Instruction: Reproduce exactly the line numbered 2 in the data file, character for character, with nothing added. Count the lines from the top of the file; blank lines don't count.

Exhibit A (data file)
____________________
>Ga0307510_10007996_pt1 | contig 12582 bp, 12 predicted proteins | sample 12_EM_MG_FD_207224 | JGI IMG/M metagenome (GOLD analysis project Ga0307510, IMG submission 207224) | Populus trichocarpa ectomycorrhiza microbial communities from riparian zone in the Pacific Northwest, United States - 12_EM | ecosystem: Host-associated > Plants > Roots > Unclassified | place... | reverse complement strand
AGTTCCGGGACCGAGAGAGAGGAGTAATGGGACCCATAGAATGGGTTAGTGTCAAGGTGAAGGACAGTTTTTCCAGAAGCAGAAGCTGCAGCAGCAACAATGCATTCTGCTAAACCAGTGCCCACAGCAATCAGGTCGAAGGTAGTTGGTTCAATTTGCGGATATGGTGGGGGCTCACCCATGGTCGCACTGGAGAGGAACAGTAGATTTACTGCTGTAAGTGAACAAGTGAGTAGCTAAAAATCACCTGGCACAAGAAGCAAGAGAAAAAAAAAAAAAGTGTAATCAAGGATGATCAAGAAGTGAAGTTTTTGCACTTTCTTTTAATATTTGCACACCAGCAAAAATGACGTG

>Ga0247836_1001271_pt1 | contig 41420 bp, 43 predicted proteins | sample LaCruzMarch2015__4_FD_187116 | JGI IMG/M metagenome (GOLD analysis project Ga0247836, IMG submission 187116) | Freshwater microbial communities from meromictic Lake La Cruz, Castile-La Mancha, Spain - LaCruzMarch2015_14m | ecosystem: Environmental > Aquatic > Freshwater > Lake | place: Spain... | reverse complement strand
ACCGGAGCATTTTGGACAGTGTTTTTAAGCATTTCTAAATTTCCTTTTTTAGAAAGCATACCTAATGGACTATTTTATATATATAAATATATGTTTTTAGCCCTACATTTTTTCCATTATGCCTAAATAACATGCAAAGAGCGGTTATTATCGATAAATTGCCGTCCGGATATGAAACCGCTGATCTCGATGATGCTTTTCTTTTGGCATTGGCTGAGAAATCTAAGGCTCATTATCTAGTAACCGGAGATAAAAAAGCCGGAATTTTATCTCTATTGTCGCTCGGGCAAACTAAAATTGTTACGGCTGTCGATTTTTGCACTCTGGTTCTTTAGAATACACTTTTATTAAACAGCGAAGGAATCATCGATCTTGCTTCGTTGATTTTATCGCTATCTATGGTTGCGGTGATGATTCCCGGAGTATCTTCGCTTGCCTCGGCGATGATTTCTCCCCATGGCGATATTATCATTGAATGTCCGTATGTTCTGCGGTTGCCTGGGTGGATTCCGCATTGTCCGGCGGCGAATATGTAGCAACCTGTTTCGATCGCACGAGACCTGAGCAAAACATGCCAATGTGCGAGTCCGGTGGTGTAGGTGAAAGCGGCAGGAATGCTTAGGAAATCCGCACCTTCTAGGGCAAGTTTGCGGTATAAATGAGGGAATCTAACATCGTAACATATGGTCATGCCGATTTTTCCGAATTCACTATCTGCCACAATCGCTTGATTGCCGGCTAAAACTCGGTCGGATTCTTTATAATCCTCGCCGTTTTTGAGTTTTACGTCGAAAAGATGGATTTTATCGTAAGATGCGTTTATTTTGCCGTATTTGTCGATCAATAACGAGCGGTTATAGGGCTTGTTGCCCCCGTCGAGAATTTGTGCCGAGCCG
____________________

AGTTCCGGGACCGAGAGAGAGGAGTAATGGGACCCATAGAATGGGTTAGTGTCAAGGTGAAGGACAGTTTTTCCAGAAGCAGAAGCTGCAGCAGCAACAATGCATTCTGCTAAACCAGTGCCCACAGCAATCAGGTCGAAGGTAGTTGGTTCAATTTGCGGATATGGTGGGGGCTCACCCATGGTCGCACTGGAGAGGAACAGTAGATTTACTGCTGTAAGTGAACAAGTGAGTAGCTAAAAATCACCTGGCACAAGAAGCAAGAGAAAAAAAAAAAAAGTGTAATCAAGGATGATCAAGAAGTGAAGTTTTTGCACTTTCTTTTAATATTTGCACACCAGCAAAAATGACGTG